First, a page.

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Case Report
Cecal Actinomycosis as an Unusual Cause of Abdominal Tumoration: Case Report

  Monterde Álvarez ML1      Latorre Martínez E2      París Sans M3*      Piñana Campón ML4      Del Castillo Déjardin D1      Queralt Escarre RA2      Feliu Rovira A3*      Rius Gordillo N4      Escribano Subías J1   

1Paediatric Service, Hospital Universitari Sant Joan de Reus, Reus, Tarragona, Spain
2General Surgery Service, Hospital Universitari Sant Joan de Reus, Reus, Tarragona, Spain
3Pathological Anatomy Service, Hospital Universitari Sant Joan de Reus, Reus, Tarragona, Spain

*Corresponding author: Maria Laura Monterde Álvarez, Hospital Universitari Sant Joan de Reus, Reus, Tarragona, Spain, Tel: 679543434; E-mail:


The presence of a tumor in the intestine should make us think of a wide group of differential diagnoses from tumour to infectious etiology. We report a 13-year-old patient with cecal tumor discovered during an emergency intervention for suspected appendicitis after a clinical and ultrasound assessment. Right hemicolectomy with an end-side anastomosis is performed during the intervention. The pathological study confirms the infectious etiology of the process after Actinomyces spp presence confirmation. Later, medical treatment is performed with oral amoxicillin for 4 months with good clinical evolution without presenting associated complications. Actinomycosis is an infectious disease that should be considered in the differential diagnosis of abdominal pain torpid, because their management and treatment are specific, and are primordial to reduce the risk of associated complications.


Actinomycosis; Appendicitis; Abdominal pain; Abdominal tumor


The presence of a tumor in the intestine is a rare-finding in children. Given this finding we must take into account a wide range of differential diagnoses, from cancer to infectious disease etiology, mainly abdominal tuberculosis, amebiasis and granuloma for Yersinia spp, Salmonella spp or Actinomyces spp. Actinomycosis is an infectious disease which must be acknowledged, because although it is relatively rare, management and treatment are specific, and will be essential to reduce the risk of associated complications.

Case Report

Case exposed is related to 13-year-old male patient who presents pain at the right lower quadrant over 24 hours evolution, with no fever or symptoms. He is emergency attended at pediatric hospital service.

As unique clinical history refers gastroenteritis by Campylobacter jejuni occurred during the first month of his live, solved with any complications. Physical examination by apparatus highlights by tenderness in the right lower quadrant with positive Blumberg maneuver without other signs of peritoneal irritation. The rest of the examination does not show other pathological findings. Following values are showed by the blood test: 11,350 leukocytes/mm3 with 71% segmented neutrophils and PCR 0.5 mg/dl. Urine reactive strip give a negative result. Compressible tubular structure in the right iliac fossa is observed by abdominal ultrasound. In addition, the ultrasound shows a little quantity of free fluid and discrete inflammatory changes around it. Come from analytic and radiologic tests, emergency surgery is decided because high suspicious of acute appendicitis. By McBurney incision to approach appendix, a Cecal tumor of 50 × 40 mm without inflammatory signs is identified instead (Figure 1). Multiple lymph nodes are observed, but cecal appendix is not evident during the surgery. Due to a tumoral process suspicious, right hemicolectomy is done with an end-side anastomosis by infraumbilical midline laparotomy.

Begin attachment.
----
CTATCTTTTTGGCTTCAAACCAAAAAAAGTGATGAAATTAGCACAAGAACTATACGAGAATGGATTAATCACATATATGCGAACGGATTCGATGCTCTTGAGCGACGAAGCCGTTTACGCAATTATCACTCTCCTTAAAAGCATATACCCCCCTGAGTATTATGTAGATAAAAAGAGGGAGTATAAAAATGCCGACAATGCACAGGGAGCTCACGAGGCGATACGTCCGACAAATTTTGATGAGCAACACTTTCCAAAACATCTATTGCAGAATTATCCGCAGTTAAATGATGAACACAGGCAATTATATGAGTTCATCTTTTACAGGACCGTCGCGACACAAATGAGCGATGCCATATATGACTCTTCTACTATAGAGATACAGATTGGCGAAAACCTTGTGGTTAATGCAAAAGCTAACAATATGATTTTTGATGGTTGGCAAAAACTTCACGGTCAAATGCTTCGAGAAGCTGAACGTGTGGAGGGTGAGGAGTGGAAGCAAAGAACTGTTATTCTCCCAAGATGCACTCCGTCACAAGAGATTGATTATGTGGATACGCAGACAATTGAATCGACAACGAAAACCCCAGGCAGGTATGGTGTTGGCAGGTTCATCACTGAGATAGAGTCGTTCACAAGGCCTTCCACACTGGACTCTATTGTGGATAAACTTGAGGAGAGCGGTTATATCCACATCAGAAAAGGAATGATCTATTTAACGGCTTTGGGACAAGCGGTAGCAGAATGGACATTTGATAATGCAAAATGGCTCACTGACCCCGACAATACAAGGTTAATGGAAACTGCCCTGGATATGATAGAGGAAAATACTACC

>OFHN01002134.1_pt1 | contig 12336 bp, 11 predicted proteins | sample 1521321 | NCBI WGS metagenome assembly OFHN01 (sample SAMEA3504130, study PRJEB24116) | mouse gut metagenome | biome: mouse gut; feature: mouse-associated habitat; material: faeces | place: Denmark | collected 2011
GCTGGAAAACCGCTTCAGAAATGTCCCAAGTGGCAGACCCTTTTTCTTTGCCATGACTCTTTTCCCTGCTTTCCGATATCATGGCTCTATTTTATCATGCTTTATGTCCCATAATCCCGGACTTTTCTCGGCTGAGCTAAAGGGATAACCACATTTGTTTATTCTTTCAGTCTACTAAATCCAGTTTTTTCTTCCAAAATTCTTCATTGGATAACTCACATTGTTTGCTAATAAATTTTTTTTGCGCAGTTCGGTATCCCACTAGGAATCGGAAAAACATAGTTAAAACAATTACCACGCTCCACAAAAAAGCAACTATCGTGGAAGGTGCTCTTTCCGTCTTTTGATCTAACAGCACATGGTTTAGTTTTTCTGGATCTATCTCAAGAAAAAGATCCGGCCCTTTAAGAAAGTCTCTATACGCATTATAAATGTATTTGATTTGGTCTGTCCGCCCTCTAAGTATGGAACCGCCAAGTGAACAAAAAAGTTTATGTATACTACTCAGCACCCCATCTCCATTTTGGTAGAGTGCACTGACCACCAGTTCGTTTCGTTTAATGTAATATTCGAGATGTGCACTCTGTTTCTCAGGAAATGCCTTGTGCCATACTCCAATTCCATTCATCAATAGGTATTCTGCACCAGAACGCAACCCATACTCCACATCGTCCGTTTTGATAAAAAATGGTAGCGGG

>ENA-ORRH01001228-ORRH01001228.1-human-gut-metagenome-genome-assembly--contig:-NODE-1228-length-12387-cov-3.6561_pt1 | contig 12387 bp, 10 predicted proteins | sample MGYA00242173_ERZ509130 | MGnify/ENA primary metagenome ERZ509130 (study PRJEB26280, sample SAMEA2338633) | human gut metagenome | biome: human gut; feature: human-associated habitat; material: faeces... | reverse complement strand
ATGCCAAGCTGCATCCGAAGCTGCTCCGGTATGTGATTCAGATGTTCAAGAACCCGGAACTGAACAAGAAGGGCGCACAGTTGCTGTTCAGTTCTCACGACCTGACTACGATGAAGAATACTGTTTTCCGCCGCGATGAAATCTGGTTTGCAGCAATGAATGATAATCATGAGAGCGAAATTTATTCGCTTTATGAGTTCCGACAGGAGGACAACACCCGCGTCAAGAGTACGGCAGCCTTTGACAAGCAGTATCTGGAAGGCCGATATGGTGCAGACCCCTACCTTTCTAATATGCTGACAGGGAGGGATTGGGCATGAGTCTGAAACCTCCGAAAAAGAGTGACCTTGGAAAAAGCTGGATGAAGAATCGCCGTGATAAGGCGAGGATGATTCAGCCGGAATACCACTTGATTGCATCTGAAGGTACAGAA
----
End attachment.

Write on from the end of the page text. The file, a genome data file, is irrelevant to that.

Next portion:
Figure 1: Surgery specimen

An infection in the surgical wound appears during the third day after surgery. Treatment is initiated by amoxicillin–clavulanic acid. After 10 days post intervention, and due to the clinical improvement, the patient is discharged with oral antibiotic therapy and under control outpatient clinic of our center.

The pathological study shows signs of acute appendicitis with necrotizing granuloma, inflammatory periappendicular plastron, necrotizing granulomatous lymphadenitis and presence of a bacterial colony in the appendicular ostium, suggestive of Actinomyces spp, visualizing the associated Splendore-Hoeppli phenomenon (Figure 2). In the rest of the colonic mucosa, small intestine and impellers, no signs of inflammatory bowel disease are found. Stains of PAS, Grocott, Gram and Ziehl-Neelsen are performed and do not show any other microorganisms presence.

Figure 2: Splendore-Hoeppli phenomenon.

Given those results, medical treatment continues with oral amoxicillin (50 mg/kg/day) and close monitoring in outpatient of Surgery and Paediatric Infectious Diseases is performed. The basic screening of primary immunodeficiency’s (CBC and immunoglobulin’s), HIV infection and TB test are also performed with negative results.

The patient has an excellent clinical outcome, complete healing of the surgical wound and without observing the presence of fistula. After 4 months of antibiotic treatment, he remains asymptomatic at present, one year after the process.


Actinomycosis is a bacterial infection caused by various species of the family Actinomycetaceae. Those are anaerobic gram-positive filamentous bacteria’s, which the most common human species is A. israelii.